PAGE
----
Ever noticed how many Filipino nurses there are?

Or that many caregivers are Filipinos?

Caring for a sickly or elderly family member is a big part of Filipino culture. If you’re young and healthy, you’re expected to care for the elderly and the sick, whether they’re your immediate or extended family.

In most cases, this responsibility falls on the ones who are unemployed. If everybody’s employed and the family can’t afford to pay for a caregiver, someone would be asked to make a sacrifice.

That person would have to quit their jobs to become full-time caregivers.

That explains why some OFS quit.

Their family expects them to be the primary caregiver because they work from home. If they can’t work at the same time, they quit.

In one of my previous newsletters, I shared that one OFS, Jam, cared for his mom while working. His mom is exhibiting symptoms common to the elderly, needing round-the-clock care. So I asked him to share what his typical day is like.

“When I wake up, I make breakfast for my parents. I make sure they eat and take their medication. After that, my parents would watch TV or do stuff around the house. That’s when I’ll start doing the chores around the house (cleaning, washing dishes, etc) or running errands. When I was done with chores, I’d work until it was time to make their lunch and dinner.

If we have a doctor’s appointment that day, I will prepare whatever we need to bring, like their paperwork. I’d drive them to their appointment. Once we get to the doctor’s office, there’s usually an hour-long wait (sometimes longer). While waiting, I’d either be working or running additional errands.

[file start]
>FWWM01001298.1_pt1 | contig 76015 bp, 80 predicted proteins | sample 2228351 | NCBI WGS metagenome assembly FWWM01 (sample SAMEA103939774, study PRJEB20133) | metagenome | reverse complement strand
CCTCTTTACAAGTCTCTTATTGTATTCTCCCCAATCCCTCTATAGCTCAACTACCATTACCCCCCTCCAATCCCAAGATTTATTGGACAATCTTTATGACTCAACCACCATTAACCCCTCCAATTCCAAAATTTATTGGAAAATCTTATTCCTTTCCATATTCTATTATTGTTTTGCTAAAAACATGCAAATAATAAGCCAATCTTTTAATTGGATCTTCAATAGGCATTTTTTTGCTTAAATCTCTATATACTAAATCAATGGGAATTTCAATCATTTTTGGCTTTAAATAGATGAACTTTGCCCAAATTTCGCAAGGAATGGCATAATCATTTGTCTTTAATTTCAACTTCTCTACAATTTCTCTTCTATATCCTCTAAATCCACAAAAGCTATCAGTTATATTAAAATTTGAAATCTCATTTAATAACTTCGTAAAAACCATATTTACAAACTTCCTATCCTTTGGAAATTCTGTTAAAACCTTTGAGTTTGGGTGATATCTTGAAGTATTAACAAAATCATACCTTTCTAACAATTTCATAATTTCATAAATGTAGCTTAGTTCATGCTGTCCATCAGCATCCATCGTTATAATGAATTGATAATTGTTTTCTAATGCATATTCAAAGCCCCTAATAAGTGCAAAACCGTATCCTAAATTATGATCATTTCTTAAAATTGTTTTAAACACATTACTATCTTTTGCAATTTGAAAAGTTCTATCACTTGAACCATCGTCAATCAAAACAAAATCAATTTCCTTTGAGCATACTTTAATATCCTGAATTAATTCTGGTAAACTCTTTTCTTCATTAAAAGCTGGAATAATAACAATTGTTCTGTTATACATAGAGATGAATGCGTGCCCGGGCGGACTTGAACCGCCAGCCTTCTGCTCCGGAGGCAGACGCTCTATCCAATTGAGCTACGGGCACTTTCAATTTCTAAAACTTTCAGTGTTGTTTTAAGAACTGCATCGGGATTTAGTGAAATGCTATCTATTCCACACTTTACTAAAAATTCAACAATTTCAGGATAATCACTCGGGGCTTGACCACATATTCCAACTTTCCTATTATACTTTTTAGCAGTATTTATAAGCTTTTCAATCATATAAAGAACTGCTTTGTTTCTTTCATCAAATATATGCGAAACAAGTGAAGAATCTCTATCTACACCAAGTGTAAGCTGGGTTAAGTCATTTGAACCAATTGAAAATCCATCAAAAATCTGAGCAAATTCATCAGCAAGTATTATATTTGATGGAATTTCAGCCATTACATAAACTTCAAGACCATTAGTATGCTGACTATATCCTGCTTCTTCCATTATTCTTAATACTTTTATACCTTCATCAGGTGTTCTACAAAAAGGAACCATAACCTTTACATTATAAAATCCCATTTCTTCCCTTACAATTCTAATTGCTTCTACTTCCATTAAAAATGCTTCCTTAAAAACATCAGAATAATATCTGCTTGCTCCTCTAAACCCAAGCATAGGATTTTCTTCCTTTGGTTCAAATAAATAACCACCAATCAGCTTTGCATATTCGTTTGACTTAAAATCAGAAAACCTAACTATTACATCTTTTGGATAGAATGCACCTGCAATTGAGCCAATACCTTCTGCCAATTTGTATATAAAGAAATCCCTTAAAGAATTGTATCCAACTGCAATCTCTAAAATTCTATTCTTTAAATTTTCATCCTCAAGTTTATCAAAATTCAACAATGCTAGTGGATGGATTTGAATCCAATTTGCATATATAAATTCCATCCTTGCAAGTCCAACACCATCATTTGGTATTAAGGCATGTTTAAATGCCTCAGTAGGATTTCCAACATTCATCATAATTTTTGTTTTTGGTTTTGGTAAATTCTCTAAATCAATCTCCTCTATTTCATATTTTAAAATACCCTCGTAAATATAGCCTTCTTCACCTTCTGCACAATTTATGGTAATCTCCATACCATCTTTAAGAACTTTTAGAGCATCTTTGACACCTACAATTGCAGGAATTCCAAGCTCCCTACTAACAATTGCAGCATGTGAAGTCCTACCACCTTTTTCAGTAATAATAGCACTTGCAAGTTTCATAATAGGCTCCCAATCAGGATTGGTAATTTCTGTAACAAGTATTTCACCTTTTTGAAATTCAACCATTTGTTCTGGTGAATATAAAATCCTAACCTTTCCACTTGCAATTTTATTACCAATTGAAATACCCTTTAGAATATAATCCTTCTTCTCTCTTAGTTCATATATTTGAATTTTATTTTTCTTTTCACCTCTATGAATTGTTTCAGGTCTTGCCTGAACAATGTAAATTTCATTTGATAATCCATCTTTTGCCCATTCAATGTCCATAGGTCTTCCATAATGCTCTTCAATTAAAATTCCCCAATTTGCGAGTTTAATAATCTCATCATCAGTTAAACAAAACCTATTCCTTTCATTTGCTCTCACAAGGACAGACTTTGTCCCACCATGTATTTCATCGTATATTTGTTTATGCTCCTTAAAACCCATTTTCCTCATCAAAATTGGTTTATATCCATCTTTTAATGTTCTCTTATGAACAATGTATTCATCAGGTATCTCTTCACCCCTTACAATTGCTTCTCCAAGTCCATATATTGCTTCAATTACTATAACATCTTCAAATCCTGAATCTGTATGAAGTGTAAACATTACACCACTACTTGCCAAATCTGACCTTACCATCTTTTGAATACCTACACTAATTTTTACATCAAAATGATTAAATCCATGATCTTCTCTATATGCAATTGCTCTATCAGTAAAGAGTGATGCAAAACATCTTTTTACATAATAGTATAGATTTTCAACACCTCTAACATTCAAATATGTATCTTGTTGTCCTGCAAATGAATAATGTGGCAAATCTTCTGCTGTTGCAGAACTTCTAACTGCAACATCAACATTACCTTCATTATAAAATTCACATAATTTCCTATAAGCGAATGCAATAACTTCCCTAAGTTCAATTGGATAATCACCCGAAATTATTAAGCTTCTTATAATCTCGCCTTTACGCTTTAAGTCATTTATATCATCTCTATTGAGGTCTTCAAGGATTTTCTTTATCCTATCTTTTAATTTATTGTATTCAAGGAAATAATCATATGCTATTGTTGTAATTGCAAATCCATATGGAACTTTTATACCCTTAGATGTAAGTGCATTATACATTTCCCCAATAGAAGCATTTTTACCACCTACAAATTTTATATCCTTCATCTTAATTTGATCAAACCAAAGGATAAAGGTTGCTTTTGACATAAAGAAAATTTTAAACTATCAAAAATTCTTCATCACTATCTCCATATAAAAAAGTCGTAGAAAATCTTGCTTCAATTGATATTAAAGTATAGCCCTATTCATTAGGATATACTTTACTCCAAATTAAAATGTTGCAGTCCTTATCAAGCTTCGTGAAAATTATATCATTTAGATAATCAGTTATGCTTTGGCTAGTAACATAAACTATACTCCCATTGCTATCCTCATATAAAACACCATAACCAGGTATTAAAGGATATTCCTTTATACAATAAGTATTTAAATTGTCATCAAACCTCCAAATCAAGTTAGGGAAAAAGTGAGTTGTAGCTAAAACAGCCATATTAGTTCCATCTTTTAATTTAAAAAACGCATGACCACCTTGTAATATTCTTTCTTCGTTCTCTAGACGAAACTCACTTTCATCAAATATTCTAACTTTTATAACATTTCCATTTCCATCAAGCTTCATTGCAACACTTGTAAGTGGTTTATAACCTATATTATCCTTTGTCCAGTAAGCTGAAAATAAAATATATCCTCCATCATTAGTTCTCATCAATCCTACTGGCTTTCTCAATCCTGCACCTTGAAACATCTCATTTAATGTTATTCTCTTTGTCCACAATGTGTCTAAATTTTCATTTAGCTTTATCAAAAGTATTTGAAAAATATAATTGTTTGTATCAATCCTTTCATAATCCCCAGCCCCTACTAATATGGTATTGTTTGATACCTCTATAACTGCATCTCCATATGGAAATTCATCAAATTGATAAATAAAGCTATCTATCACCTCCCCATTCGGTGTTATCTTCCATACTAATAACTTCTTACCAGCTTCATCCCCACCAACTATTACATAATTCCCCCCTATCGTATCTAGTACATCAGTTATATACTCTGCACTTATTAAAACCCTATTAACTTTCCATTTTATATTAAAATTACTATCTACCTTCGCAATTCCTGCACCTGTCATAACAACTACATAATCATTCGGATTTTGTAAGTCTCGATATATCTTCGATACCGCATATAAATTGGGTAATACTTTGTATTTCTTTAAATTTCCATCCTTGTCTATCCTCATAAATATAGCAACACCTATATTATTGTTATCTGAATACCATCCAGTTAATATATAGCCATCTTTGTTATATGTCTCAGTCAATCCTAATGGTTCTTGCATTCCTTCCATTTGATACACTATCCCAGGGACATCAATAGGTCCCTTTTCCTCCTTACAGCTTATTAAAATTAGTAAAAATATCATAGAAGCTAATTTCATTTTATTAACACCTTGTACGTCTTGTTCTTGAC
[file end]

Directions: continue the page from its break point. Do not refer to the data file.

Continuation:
This is me and my mom. I took her out for snacks after her doctor’s appointment.

I’m lucky that my parents are still healthy and mobile. I also share this responsibility with my sister, so I don’t have to do this all year round.

I’m also lucky that I can afford to take this time with my parents. It’s not much, but knowing that I can do this and not worry about my job is a huge burden off my shoulders.

I know this because I know what it’s like not to have that option. When I worked in a call center years ago, my maternal grandfather died. I had to help with the funeral arrangements while working. I was fairly new, so I couldn’t take days off. I couldn’t take my work home. I was so overwhelmed by everything I was eventually hospitalized for stress. “

You don’t need to lose a good OFS because of this obligation.

Ask them if they want to keep working.

Ask them if they can stay if you reduce their workload.

Ask if they just need some time off.

Giving a good OFS a few concessions to make them stay is easier than hiring a new one.

John